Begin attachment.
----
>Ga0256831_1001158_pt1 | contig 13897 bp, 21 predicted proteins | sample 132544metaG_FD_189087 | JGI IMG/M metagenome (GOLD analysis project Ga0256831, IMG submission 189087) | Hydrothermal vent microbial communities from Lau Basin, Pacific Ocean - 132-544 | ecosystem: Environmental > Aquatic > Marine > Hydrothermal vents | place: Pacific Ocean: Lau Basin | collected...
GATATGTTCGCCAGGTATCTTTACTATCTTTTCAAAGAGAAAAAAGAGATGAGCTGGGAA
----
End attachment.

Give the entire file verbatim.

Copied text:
>Ga0256831_1001158_pt1 | contig 13897 bp, 21 predicted proteins | sample 132544metaG_FD_189087 | JGI IMG/M metagenome (GOLD analysis project Ga0256831, IMG submission 189087) | Hydrothermal vent microbial communities from Lau Basin, Pacific Ocean - 132-544 | ecosystem: Environmental > Aquatic > Marine > Hydrothermal vents | place: Pacific Ocean: Lau Basin | collected...
GATATGTTCGCCAGGTATCTTTACTATCTTTTCAAAGAGAAAAAAGAGATGAGCTGGGAA